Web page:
In a first of its kind study in the U.S., researchers at the Perelman School of Medicine at the University of Pennsylvania have shown that the addition of graphic warning labels on cigarette packaging can improve smokers' recall of the warning and health risks associated with smoking. The new findings will be published online-first in the American Journal of Preventive Medicine.
In past studies in Europe and Canada, graphic warning labels have proven to be effective in eliciting negative responses to smoking, increasing reported intention to quit smoking in smokers, and modifying beliefs about smoking dangers. However, these previous research results have generally been conducted using large, population-based studies that could be confounded by concurrent tax increases or anti-smoking media campaigns that coincide with the introduction of new warning labels.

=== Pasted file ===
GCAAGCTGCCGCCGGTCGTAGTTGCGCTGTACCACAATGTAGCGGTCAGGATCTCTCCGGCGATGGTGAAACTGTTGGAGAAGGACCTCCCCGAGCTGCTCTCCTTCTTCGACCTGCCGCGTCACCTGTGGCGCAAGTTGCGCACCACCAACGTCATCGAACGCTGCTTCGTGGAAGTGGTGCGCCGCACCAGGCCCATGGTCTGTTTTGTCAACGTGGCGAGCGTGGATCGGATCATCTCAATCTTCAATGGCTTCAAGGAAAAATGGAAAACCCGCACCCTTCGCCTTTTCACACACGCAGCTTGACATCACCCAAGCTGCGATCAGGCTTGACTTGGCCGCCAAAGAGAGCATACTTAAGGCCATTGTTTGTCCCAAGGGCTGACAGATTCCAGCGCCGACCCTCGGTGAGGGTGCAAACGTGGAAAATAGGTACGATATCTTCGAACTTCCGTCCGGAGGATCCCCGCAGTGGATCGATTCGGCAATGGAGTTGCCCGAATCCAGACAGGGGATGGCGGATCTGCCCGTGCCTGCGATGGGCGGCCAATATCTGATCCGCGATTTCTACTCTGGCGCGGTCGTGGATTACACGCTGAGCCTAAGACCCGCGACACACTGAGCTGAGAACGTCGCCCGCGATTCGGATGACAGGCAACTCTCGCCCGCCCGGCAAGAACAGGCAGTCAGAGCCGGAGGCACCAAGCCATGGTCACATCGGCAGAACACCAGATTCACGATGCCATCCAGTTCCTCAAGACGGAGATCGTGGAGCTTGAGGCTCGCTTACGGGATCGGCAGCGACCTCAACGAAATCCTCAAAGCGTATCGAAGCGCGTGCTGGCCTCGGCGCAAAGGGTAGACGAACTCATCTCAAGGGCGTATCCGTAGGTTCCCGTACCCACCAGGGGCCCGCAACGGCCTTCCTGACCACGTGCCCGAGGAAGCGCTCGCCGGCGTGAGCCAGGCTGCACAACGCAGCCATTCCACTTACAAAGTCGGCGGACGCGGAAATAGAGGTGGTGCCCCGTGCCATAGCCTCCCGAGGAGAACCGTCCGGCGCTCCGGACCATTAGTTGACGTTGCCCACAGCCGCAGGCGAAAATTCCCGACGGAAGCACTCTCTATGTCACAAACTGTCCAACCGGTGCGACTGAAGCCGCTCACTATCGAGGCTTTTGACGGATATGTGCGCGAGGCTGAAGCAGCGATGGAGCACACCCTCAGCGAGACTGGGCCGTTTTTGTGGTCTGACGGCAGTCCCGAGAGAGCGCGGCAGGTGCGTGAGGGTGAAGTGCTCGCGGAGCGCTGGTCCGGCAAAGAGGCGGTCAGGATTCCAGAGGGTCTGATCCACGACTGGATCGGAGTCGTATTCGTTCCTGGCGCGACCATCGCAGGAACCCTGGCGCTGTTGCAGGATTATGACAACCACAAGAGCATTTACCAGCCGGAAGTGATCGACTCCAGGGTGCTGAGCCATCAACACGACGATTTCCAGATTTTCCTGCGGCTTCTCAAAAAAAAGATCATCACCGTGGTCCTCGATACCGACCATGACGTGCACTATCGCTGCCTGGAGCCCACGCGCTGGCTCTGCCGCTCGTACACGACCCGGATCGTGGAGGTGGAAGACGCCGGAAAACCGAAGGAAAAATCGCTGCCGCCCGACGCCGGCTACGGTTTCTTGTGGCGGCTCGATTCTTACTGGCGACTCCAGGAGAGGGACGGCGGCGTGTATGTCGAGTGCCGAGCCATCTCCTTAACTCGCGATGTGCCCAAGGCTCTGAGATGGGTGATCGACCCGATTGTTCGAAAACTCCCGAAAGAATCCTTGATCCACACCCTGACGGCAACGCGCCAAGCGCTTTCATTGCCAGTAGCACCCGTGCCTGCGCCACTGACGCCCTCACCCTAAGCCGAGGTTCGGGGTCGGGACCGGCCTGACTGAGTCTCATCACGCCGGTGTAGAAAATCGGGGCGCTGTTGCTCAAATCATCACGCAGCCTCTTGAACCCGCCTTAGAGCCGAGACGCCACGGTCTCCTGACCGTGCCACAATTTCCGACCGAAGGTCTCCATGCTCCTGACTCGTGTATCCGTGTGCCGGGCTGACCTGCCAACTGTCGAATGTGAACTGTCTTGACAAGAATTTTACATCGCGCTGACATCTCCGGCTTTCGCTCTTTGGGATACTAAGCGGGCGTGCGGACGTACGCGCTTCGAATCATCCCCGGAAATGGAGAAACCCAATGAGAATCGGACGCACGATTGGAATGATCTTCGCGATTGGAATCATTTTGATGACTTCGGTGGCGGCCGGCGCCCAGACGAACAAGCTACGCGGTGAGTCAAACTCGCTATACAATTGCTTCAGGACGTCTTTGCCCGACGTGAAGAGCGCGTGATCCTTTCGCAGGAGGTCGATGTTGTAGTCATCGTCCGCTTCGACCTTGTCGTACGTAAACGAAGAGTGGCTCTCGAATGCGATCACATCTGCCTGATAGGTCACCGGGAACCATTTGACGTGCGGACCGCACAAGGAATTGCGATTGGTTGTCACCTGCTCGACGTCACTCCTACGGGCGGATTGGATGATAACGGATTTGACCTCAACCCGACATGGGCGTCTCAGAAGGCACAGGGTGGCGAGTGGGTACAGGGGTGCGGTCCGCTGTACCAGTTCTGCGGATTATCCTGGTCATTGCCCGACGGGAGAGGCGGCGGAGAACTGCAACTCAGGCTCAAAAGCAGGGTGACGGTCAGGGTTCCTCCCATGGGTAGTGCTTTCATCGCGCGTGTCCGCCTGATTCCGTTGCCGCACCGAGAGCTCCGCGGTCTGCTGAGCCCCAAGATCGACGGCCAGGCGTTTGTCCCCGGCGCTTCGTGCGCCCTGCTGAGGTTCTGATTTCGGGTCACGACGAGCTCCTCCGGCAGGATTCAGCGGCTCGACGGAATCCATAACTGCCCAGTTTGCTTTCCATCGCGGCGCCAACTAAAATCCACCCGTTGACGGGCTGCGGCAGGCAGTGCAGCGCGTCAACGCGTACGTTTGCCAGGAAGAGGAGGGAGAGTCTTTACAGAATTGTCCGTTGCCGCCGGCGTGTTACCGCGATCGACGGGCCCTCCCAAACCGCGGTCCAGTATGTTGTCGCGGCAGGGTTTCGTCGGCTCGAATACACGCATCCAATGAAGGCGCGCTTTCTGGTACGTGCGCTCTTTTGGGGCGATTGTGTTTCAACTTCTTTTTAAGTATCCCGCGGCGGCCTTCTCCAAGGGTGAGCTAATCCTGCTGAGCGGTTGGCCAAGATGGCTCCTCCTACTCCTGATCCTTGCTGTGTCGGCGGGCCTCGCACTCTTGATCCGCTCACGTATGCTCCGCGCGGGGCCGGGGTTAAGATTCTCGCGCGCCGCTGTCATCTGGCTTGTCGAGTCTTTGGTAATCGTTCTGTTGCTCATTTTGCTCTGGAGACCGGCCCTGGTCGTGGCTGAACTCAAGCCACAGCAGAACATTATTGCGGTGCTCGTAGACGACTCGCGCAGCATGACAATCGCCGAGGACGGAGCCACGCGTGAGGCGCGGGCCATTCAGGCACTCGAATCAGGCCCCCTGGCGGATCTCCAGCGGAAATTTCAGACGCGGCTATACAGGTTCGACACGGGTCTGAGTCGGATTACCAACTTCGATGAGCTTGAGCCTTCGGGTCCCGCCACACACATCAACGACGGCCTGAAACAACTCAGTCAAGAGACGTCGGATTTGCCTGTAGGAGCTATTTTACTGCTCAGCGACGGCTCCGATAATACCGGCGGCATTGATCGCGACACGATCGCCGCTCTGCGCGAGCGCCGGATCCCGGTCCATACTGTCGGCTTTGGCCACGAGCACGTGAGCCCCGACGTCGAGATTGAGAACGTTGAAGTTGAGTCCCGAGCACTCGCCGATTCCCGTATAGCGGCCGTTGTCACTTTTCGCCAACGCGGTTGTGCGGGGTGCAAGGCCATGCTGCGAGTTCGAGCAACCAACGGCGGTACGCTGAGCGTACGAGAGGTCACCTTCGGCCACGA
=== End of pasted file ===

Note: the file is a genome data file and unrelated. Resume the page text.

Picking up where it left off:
"An important first step in evaluating the true efficacy of the warning labels is to demonstrate if smokers can correctly recall its content or message," said Andrew A. Strasser, PhD, associate professor, Department of Psychiatry at Penn, and lead author of the new study. "Based on this new research, we now have a better understanding of two important questions about how U.S. smokers view graphic warning labels: do smokers get the message and how do they get the message."
In the study, 200 current smokers were randomized to view either a text-only warning label advertisement, which was unaltered and utilized the Surgeon General's warning and Federal Trade Commission (FTC) testing information that has appeared on cigarette advertisements since 1985; or a graphic warning label version that contained a graphic image (depicting a hospitalized patient on a ventilator) and a health warning with larger text, similar to what has been proposed by the FDA to be adopted in the U.S.
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